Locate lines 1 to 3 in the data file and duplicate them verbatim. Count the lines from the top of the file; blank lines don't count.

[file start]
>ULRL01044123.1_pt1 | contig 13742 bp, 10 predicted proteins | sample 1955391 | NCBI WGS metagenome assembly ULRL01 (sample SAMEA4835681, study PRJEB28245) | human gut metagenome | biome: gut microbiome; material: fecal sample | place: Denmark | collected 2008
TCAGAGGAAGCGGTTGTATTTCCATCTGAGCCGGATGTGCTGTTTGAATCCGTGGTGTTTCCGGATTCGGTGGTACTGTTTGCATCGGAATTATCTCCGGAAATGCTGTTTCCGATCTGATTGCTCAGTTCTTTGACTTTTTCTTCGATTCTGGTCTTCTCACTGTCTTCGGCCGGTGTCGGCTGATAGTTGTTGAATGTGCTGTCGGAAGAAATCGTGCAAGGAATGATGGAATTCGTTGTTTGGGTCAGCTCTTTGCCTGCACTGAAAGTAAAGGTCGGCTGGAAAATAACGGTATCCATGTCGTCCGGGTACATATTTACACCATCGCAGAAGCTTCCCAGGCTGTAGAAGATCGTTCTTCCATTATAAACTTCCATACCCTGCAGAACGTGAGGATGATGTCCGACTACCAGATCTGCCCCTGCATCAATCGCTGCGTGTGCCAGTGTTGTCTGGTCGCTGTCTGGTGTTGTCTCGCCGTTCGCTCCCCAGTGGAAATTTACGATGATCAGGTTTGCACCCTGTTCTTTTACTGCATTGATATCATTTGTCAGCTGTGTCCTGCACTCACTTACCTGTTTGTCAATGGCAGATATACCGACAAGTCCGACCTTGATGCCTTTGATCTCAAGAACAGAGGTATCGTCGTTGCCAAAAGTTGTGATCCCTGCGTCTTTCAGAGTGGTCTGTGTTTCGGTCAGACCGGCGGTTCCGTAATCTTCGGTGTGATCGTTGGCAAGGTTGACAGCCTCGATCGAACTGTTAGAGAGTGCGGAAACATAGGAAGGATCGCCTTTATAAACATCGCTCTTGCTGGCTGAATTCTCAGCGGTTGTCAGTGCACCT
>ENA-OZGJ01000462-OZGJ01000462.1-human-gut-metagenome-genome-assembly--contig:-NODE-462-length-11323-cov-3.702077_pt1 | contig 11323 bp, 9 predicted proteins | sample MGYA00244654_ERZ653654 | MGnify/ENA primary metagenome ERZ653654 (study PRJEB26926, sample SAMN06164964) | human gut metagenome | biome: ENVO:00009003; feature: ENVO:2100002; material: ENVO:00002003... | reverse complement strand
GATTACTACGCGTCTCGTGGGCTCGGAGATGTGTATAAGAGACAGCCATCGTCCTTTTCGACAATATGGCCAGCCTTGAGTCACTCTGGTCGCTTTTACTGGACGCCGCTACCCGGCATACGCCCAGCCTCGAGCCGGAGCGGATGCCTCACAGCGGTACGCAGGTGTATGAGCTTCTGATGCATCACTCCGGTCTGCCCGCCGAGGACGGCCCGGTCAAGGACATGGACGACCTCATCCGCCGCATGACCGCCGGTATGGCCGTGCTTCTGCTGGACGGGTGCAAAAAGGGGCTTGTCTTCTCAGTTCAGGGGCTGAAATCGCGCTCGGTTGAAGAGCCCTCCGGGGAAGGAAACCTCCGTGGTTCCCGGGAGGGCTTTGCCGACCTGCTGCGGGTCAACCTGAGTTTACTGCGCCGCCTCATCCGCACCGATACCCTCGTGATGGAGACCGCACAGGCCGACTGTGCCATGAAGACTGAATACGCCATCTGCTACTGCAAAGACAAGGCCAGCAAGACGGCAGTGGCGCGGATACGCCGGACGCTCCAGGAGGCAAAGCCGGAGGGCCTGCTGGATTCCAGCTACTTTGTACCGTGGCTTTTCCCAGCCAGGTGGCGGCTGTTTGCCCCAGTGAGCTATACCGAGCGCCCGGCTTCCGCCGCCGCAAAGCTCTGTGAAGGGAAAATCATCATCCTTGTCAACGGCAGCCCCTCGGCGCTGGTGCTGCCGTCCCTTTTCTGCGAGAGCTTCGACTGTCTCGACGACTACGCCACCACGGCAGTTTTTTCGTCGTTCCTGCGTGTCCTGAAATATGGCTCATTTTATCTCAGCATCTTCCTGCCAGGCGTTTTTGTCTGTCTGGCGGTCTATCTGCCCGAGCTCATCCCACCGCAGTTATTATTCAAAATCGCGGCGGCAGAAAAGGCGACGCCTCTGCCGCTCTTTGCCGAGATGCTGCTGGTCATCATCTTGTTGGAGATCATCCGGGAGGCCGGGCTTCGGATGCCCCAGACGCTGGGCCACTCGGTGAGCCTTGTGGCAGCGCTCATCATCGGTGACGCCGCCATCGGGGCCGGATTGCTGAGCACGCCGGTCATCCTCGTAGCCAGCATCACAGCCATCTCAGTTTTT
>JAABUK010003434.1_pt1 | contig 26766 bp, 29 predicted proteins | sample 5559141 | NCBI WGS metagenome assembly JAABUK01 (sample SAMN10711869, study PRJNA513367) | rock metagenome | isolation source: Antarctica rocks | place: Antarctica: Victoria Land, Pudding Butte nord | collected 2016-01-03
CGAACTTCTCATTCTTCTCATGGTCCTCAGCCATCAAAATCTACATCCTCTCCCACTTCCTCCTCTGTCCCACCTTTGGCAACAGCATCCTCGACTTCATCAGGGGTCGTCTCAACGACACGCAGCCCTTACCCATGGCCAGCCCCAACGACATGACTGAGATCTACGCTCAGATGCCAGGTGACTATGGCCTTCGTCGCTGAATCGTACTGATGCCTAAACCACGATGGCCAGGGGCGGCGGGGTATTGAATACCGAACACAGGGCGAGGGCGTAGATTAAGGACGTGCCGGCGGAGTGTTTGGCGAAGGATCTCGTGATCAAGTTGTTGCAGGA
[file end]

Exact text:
>ULRL01044123.1_pt1 | contig 13742 bp, 10 predicted proteins | sample 1955391 | NCBI WGS metagenome assembly ULRL01 (sample SAMEA4835681, study PRJEB28245) | human gut metagenome | biome: gut microbiome; material: fecal sample | place: Denmark | collected 2008
TCAGAGGAAGCGGTTGTATTTCCATCTGAGCCGGATGTGCTGTTTGAATCCGTGGTGTTTCCGGATTCGGTGGTACTGTTTGCATCGGAATTATCTCCGGAAATGCTGTTTCCGATCTGATTGCTCAGTTCTTTGACTTTTTCTTCGATTCTGGTCTTCTCACTGTCTTCGGCCGGTGTCGGCTGATAGTTGTTGAATGTGCTGTCGGAAGAAATCGTGCAAGGAATGATGGAATTCGTTGTTTGGGTCAGCTCTTTGCCTGCACTGAAAGTAAAGGTCGGCTGGAAAATAACGGTATCCATGTCGTCCGGGTACATATTTACACCATCGCAGAAGCTTCCCAGGCTGTAGAAGATCGTTCTTCCATTATAAACTTCCATACCCTGCAGAACGTGAGGATGATGTCCGACTACCAGATCTGCCCCTGCATCAATCGCTGCGTGTGCCAGTGTTGTCTGGTCGCTGTCTGGTGTTGTCTCGCCGTTCGCTCCCCAGTGGAAATTTACGATGATCAGGTTTGCACCCTGTTCTTTTACTGCATTGATATCATTTGTCAGCTGTGTCCTGCACTCACTTACCTGTTTGTCAATGGCAGATATACCGACAAGTCCGACCTTGATGCCTTTGATCTCAAGAACAGAGGTATCGTCGTTGCCAAAAGTTGTGATCCCTGCGTCTTTCAGAGTGGTCTGTGTTTCGGTCAGACCGGCGGTTCCGTAATCTTCGGTGTGATCGTTGGCAAGGTTGACAGCCTCGATCGAACTGTTAGAGAGTGCGGAAACATAGGAAGGATCGCCTTTATAAACATCGCTCTTGCTGGCTGAATTCTCAGCGGTTGTCAGTGCACCT
>ENA-OZGJ01000462-OZGJ01000462.1-human-gut-metagenome-genome-assembly--contig:-NODE-462-length-11323-cov-3.702077_pt1 | contig 11323 bp, 9 predicted proteins | sample MGYA00244654_ERZ653654 | MGnify/ENA primary metagenome ERZ653654 (study PRJEB26926, sample SAMN06164964) | human gut metagenome | biome: ENVO:00009003; feature: ENVO:2100002; material: ENVO:00002003... | reverse complement strand